Ultra Bass is a label that has been gaining steady ground with its UKF-flecked bass-house bangers. Here David Eliza adopts the well-rounded soulful tones of vocalist Jael for the synth washed break-step jam "Amazin'" and the deeper, housier "The Ride". Standout remixes here include Rare Candy's sumptuous poolside rerub of the latter and Tommy Mc's deliciously dirty basement garage rework of the former.
The newly founded In:Flux imprint launches its second release after Tik & Borrow's mutant drum-core single, and it's in the form of an extended collaborative release. Mr C goes in for the kill with three monster house mutants packed with enough low-end to send the dubstep boys into twist. Dr. Oscillator's "The Heist" is a similarly gritty and wobbled-out 4/4 lick, while Tik & Smuggla's "Scuffa Kid" goes into a more broken, swinging garage mode. These guys are setting up their own sound fast, so don't sleep and get to know.
Wayne H has traditionally released collaborative singles with the likes of Matt D and Official Nancy, but here he mans up and goes on a rogue solo mission with "Face Crunch". It's as uncompromising as ever - all haunted wobble undulations married to a snappy 4x4 frame. Boom!
Jimmy Edgar's Ultramajic label has really blossomed since launching in earnest in June last year, with the Detroit producer's own output complemented by contributions from the likes of Matrixxman, Danny Daze, Dance System (aka LVIS 1990) and Spatial. Saline is the third in Edgar's ongoing series of conceptual EPs themed around elements, with Saline representing Earth. How this is represented musically is open to interpretation, but Edgar is on fine fettle here, with the bleep-laden electro cut "Burn" the kind of DJ tool that can be used in all sorts of situations. "Walk Show" features the late, great DJ Rashad on vocals and is a few BPMs short of being a Night Slugs Club Constructions cut, whilst "Who's Watchin" is an exercise in how you should use cut up vocals.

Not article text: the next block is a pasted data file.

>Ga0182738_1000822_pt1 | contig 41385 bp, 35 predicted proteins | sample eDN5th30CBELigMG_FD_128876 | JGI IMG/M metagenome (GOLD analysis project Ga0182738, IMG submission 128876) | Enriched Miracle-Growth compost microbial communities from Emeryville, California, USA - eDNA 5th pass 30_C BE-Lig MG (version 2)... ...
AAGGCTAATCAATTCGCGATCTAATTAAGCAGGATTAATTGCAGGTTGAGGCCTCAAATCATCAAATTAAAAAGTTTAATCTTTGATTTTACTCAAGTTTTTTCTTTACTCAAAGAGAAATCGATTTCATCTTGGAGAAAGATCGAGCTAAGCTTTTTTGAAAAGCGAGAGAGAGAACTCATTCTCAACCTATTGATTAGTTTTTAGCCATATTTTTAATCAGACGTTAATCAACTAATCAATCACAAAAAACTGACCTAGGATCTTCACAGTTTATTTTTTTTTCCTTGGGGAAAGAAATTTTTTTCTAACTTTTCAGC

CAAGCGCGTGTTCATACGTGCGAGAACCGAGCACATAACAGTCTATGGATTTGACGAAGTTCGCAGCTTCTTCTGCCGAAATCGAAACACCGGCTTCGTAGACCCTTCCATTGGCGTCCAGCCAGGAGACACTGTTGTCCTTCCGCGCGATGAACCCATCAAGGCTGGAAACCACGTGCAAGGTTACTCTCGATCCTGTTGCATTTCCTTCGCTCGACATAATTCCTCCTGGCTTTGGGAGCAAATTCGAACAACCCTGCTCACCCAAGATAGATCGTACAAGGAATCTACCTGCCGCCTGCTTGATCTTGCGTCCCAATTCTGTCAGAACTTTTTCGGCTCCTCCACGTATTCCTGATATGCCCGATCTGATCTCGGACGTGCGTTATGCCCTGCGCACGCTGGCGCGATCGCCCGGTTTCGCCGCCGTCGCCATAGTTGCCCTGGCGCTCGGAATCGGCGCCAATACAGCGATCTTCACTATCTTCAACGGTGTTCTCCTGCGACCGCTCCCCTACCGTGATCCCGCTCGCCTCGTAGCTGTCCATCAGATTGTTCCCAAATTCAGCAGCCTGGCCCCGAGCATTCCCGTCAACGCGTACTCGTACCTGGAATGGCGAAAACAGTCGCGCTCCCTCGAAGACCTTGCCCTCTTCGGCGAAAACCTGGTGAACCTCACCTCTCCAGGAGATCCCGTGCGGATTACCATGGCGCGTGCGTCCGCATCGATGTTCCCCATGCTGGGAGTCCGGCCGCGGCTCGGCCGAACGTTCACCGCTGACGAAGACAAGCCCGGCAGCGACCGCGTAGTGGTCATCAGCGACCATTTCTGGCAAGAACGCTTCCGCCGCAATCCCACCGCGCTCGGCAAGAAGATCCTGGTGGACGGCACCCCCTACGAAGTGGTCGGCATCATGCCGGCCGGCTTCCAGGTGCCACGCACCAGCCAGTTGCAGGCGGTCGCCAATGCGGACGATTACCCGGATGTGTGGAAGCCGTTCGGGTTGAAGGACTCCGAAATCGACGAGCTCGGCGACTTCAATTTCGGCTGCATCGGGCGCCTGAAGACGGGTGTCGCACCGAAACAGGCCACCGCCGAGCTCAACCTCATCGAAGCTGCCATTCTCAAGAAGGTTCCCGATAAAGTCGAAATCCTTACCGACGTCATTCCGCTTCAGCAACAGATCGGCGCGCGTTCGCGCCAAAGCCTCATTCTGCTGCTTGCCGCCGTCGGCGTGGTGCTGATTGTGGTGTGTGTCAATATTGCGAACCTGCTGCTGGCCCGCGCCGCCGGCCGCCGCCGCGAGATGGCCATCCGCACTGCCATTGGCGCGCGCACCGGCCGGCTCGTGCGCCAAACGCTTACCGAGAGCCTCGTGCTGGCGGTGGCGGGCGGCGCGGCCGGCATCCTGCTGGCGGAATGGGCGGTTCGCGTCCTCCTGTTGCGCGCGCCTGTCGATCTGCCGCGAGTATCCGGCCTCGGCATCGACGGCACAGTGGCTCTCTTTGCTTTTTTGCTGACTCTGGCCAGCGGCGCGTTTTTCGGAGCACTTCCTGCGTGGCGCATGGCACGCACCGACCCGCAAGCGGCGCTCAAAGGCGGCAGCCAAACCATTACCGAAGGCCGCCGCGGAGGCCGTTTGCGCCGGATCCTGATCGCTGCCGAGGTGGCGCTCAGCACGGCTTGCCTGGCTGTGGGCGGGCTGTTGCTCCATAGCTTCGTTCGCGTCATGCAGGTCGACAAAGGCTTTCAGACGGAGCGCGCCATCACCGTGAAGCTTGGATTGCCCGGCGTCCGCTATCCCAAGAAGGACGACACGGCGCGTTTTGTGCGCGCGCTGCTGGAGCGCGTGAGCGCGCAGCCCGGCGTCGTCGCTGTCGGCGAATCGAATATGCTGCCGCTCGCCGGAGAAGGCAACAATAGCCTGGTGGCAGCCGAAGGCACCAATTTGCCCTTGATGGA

Newcomer Camr makes his debut for Horizon Recordings, marking the label's thirteenth outing since its first release almost one year ago. The label's sound, although varied and non-genre specific, circulates around a distinctly UK vibe. Cramr fits into the medley perfectly and "Breeze" is a true hybrid track all round - heavy snares, a rolling sci-fi bassline and broken, looping vocals to create one hell of a hook for the floor. This is certainly not the last we're gonna hear from Cramr. Heavy duty.
Having worked away in the thriving grime scene in the UK for some time, Mr Mitch has a chance to break through to a wider audience with this release for Planet Mu, which showcases just what a diverse producer he is. "Don't Leave" is a teasing half-step pacer that sounds like it will drop at any minute, but never does, leaving the expressive synths at the forefront. "Be Somebody" lets the melodies get even more intricate and playful, while here a more rounded drum set nudges the bugging bleeps along. "Padded" is an audacious arpeggio study shot through with an R&B influence, while "Oh" drops in some helium vocal snatches over a low slung hip hop rhythm.